Isaiah 42 is the first time that Isaiah tells the story of God’s chosen servant. The Lord says that his servant is one whom he has chosen, whom he loves, and in whom he delights.
If the Lord said that about you, how would you feel? Would those words make you feel special? Secure?
Matthew is telling us that these words apply to Jesus. Jesus is God’s chosen servant, whom he loves and in whom he delights. Jesus drew a sense of security from his relationship with Abba. Nothing was able to threaten that sense of security, at least for now, not even the Pharisees plotting to kill him. Jesus withdrew to a quiet place in order to draw deeply once again from the well of his Father’s love for him.
Is that what you do? Is that what I do, in times when our livelihood or our very lives are being threatened? I believe that’s what the Father wants us to do. For in Jesus we too are God’s chosen servants. He says about you: “I love you. I delight in you.” We need to take time apart from "the madding crowd" in order to get quiet enough, in order to be still enough to hear our heavenly Father say, “I love you. I delight in you.” And when we do that, when we crawl up into our heavenly Father’s lap—that will give us a peace that the world can never give.
That’s what Jesus found in his Father’s presence as he withdrew from the presence of the Pharisees. But there is more. In the Father’s presence Jesus found a renewed sense of vocation.
The Lord says about his servant in Isaiah 42, “I will put my Spirit upon him and he will proclaim justice to the nations.” In the Father’s presence Jesus discovered a fresh supply of the Spirit to carry out his God-given mission—to proclaim justice, or righteousness, to the nations. And Jesus didn’t just talk about justice; he didn’t merely proclaim righteousness; he lived it out. He was and is righteousness. He was and is justice. The world’s longing for justice, and whatever individual desires we have for righteousness, will one day find their fulfillment in him. Jesus’ justice, Jesus’ righteousness, isn’t the legalistic righteousness, the petty regulation-keeping of the Pharisees; it is wholeness in living that no one else has ever fully realized. But he realized it. And he can pass that wholeness, that holiness on to us, as we invite him to live out his life in and through us. As we spend time in the presence of our heavenly Father he fills us afresh with his Holy Spirit and he empowers us to fulfill the calling he has placed on each of our lives to live out his radical holiness.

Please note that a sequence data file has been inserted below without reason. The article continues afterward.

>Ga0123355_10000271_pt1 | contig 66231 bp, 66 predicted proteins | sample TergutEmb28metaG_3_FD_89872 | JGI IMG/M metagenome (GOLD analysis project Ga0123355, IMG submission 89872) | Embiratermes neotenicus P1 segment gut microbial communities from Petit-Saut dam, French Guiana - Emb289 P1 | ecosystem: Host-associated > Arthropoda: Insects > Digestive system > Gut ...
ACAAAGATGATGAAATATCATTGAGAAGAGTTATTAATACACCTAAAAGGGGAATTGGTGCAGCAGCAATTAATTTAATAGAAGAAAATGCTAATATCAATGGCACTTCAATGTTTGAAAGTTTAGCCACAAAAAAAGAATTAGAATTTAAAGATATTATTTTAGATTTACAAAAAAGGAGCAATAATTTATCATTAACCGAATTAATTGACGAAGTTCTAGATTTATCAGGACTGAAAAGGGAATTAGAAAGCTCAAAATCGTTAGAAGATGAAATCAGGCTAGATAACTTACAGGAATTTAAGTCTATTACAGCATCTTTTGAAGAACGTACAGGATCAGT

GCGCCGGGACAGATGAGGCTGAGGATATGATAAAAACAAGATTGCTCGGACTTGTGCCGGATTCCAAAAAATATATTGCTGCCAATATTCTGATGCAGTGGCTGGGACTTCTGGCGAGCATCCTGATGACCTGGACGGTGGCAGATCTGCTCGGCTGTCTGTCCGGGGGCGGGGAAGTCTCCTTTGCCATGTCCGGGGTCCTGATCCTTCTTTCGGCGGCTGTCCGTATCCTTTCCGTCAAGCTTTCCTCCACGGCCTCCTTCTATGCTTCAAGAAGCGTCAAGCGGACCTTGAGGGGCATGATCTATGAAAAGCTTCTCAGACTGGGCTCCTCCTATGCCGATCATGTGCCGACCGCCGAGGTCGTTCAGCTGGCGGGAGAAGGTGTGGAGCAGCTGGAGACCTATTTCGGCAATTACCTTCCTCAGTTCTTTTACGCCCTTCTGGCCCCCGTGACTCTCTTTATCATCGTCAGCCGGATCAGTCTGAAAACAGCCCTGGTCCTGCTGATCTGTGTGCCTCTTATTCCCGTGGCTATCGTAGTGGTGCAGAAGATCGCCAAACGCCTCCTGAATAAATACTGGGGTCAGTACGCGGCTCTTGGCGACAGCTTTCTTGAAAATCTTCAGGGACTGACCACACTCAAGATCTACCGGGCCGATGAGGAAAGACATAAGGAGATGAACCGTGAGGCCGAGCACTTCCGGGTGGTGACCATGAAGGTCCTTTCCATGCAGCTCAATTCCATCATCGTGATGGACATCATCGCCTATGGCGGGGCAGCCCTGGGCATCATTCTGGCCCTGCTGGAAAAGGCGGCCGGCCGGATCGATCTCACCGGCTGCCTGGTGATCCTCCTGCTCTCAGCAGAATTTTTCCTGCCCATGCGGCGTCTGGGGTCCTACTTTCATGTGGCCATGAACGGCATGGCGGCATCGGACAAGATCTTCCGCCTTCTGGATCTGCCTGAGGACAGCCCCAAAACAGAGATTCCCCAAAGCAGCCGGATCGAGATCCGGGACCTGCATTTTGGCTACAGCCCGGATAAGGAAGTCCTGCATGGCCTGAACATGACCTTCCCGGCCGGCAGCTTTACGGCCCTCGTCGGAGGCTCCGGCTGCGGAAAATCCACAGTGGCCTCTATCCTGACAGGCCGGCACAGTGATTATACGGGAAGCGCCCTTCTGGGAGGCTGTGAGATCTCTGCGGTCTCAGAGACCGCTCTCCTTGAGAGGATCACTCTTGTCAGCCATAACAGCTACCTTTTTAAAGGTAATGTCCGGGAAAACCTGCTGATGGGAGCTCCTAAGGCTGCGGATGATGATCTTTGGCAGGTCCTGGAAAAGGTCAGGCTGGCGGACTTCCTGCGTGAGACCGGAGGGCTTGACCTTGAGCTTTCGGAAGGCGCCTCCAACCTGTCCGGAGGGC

A circus trapeze artist once explained the purpose of the net. He admitted that the net was there to catch him and his fellow trapeze artists if they fell. But, he said, “The net also keeps us from falling. Imagine there is no net. We would be so nervous that we would be more likely to miss and fall. If there wasn’t a net, we would not dare to do some of the things we do. But because there’s a net, we dare to make two turns, and once I made three turns—thanks to the net!”
We have security in our relationship with our heavenly Father. When we feel safe in his arms we can attempt great things for him. We can dare to be holy. We can dare to be obedient. We can dare to share his truth and his love with others. We can dare because we know his everlasting arms will catch us even if we fall.